Our aim was to study the associations between maternal vitamin C and iron intake during pregnancy and the offspring's risk of developing islet autoimmunity and type 1 diabetes. The study was a part of the Finnish Type 1 Diabetes Prediction and Prevention (DIPP) prospective birth cohort including children genetically at risk of type 1 diabetes born between 1997-2004. The diets of 4879 mothers in late pregnancy were assessed with a validated food frequency questionnaire. The outcomes were islet autoimmunity and type 1 diabetes. Cox proportional hazards regression analysis adjusted for energy, family history of diabetes, human leukocyte antigen (HLA) genotype and sex was used for statistical analyses. Total intake of vitamin C or iron from food and supplements was not associated with the risk of islet autoimmunity (vitamin C: HR 0.91: 95% CI (0.80, 1.03), iron: 0.98 (0.87, 1.10)) or type 1 diabetes (vitamin C: 1.01 (0.87, 1.17), iron: 0.92 (0.78, 1.08)), neither was the use of vitamin C or iron supplements associated with the outcomes. In conclusion, no association was found between maternal vitamin C or iron intake during pregnancy and the risk of islet autoimmunity or type 1 diabetes in the offspring.
  • Hemilä, Harri; Virtamo, Jarmo; Albanes, Demetrius; Kaprio, Jaakko (2003)
  • Hemilä, Harri; Douglas, R M (1999)
  • Hemila, Harri; de Man, Angelique M. E. (2021)
    In numerous animal studies, vitamin C has prevented and alleviated viral and bacterial infections. In a few dozen placebo-controlled trials with humans, vitamin C has shortened infections caused by respiratory viruses, which indicates that the vitamin can also influence viral infections in humans. In critically ill patients, plasma vitamin C levels are commonly very low. Gram doses of vitamin C are needed to increase the plasma vitamin C levels of critically ill patients to the levels of ordinary healthy people. A meta-analysis of 12 trials with 1,766 patients calculated that vitamin C reduced the length of ICU stay on average by 8%. Another meta-analysis found that vitamin C shortened the duration of mechanical ventilation in ICU patients. Two randomized placebo-controlled trials found statistically significant reduction in the mortality of sepsis patients. The effects of vitamin C on acute respiratory distress syndrome (ARDS) frequently complicating COVID-19 pneumonia should be considered. Vitamin C is a safe and inexpensive essential nutrient.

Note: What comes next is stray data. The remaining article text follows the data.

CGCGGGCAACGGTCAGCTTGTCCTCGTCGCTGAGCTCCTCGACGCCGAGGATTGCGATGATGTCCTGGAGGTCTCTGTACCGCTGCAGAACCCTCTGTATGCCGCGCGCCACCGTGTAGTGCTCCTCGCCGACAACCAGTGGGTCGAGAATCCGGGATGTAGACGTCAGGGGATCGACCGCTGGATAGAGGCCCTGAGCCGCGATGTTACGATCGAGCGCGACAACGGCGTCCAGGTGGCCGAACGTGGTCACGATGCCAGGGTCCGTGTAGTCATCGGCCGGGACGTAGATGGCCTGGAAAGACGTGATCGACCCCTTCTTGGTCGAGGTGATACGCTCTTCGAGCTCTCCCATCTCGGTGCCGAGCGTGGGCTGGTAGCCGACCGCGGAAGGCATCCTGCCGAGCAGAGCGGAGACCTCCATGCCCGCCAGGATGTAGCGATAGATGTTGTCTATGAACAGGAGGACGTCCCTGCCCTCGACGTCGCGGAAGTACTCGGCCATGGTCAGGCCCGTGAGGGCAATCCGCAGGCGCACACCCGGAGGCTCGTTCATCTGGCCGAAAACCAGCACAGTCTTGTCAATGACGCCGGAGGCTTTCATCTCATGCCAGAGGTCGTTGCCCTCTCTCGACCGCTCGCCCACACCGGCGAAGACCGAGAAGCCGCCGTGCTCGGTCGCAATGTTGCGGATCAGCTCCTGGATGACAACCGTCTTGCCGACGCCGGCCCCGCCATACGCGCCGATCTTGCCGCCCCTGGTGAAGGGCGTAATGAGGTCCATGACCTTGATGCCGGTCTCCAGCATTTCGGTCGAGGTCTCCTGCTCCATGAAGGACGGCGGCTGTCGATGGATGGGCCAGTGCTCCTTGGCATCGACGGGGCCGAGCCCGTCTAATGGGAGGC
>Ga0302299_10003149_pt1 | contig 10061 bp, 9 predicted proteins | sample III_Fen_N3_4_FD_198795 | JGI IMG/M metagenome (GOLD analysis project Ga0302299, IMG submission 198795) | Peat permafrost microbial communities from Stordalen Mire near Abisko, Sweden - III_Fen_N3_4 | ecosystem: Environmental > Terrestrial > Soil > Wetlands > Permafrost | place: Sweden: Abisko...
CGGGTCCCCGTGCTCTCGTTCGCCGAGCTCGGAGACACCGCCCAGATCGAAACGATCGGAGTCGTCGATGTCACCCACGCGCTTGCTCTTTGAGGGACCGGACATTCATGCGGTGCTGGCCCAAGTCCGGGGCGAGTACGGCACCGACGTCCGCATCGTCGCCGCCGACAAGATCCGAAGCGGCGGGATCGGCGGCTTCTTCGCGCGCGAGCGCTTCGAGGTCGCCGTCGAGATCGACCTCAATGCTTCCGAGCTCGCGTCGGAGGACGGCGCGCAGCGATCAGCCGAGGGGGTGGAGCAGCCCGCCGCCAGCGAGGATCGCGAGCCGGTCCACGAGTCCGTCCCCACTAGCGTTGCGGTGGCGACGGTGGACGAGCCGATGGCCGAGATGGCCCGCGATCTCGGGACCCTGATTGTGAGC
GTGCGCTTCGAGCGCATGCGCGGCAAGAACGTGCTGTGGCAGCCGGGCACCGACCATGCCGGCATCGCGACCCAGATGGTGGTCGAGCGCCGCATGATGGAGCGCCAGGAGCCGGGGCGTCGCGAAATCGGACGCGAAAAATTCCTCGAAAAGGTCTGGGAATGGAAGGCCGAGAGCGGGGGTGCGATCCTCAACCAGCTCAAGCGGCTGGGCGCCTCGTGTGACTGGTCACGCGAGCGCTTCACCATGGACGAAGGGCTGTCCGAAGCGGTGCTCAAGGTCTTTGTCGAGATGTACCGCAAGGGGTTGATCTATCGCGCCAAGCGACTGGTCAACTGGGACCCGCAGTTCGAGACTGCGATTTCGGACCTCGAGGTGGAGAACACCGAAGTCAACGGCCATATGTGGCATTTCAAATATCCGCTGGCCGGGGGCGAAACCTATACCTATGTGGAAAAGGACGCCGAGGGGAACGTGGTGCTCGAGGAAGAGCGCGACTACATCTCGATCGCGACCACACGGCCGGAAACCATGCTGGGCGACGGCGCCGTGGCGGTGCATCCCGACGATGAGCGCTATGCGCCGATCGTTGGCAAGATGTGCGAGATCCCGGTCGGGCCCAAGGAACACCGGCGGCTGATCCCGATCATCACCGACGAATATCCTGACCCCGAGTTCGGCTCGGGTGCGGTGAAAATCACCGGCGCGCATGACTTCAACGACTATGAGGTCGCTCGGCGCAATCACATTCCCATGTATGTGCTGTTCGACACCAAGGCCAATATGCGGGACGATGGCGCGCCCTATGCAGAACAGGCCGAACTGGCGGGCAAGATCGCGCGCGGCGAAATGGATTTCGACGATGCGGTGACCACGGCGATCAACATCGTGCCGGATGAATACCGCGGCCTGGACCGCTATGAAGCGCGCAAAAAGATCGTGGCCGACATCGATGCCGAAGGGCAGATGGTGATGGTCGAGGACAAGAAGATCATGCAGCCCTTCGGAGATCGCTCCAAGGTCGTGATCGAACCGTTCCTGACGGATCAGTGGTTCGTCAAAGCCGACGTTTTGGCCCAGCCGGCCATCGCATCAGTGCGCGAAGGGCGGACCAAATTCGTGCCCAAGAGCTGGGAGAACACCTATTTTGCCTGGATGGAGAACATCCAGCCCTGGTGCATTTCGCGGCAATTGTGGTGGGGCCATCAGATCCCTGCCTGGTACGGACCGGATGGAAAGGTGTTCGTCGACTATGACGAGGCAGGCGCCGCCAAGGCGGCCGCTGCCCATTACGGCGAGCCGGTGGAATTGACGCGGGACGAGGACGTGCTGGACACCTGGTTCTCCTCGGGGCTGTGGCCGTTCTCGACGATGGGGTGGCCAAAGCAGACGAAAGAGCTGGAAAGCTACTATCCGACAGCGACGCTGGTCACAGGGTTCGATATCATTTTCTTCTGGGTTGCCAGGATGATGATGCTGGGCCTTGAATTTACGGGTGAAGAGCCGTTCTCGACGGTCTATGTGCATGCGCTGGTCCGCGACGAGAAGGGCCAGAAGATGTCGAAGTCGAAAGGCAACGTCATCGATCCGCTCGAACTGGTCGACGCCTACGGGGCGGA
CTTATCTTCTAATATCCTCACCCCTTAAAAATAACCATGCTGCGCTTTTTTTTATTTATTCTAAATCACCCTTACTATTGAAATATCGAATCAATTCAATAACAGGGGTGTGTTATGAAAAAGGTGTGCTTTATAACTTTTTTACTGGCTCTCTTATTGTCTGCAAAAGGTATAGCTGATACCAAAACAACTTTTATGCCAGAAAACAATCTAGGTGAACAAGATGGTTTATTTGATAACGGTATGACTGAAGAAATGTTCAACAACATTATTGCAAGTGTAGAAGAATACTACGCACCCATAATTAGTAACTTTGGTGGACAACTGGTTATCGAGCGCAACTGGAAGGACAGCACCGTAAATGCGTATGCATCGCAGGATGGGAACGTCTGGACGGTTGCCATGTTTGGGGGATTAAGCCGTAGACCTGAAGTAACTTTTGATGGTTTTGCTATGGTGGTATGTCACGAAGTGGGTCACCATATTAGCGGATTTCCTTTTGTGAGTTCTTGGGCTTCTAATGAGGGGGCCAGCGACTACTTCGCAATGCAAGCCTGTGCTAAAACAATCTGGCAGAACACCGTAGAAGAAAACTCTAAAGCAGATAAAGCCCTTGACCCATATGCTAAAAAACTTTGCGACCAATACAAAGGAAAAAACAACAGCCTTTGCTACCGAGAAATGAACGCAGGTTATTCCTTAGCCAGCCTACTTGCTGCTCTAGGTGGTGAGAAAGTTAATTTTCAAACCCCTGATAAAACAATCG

• Hemilä, Harri (2003)
  • Hemilä, Harri (1997)
    Three controlled trials have reported the number of pneumonia cases in a vitamin C group and a control group, each trial finding a considerably lower incidence of pneumonia in the group given vitamin C. Each of these three trials found a > or = 80% lower incidence of pneumonia in the vitamin C group. It is highly unlikely that the differences reported between the study groups in favor of the vitamin C groups would have occurred purely by chance (P = 0.00002).
  • Hemilä, Harri (1997)
    Although the role of vitamin C in common cold incidence had been studied extensively, the level of vitamin C intake has not been unequivocally shown to affect the incidence of colds. In the present study the six largest vitamin C supplementation (> or = 1 g/d) studies, including over 5000 episodes in all, have been analysed, and it is shown that common cold incidence is not reduced in the vitamin C-supplemented groups compared with the placebo groups (pooled rate ratio (RR) 0.99; 95% CI 0.93, 1.04). Consequently these six major studies give no evidence that high-dose vitamin C supplementation decreases common cold incidence in ordinary people. Nevertheless, the analysis was continued with the hypothesis that vitamin C intake may affect common cold susceptibility in specific groups of people. It was assumed that the potential effect of supplementation might be most conspicuous in subjects with low dietary vitamin C intake. The average vitamin C intake has been rather low in the UK and plasma vitamin C concentrations are in general lower in males than in females. In four studies with British females vitamin C supplementation had no marked effect on common cold incidence (pooled RR 0.95; 95% CI 0.86, 1.04). However, in four studies with British male schoolchildren and students a statistically highly significant reduction in common cold incidence was found in groups supplemented with vitamin C (pooled RR 0.70; 95% CI 0.60, 0.81). Thus, these studies with British males indicate that vitamin C intake has physiological effects on susceptibility to common cold infections, although the effect seems quantitatively meaningful only in limited groups of people and is not very large.
  • Hemilä, Harri; Carr, Anitra; Chalker, Elizabeth (2021)
    Given the previous research on vitamin C, we read with great interest the report on the COVID A to Z Randomized Clinical Trial (COVID A to Z trial) which investigated the effects of 8 g/day vitamin C on the recovery from outpatient SARS-CoV-2 infection (9). However, we unfortunately found several methodological shortcomings in the trial. Here we describe our major concerns and statistical reanalysis of the findings.
  • Hemilä, Harri (1996)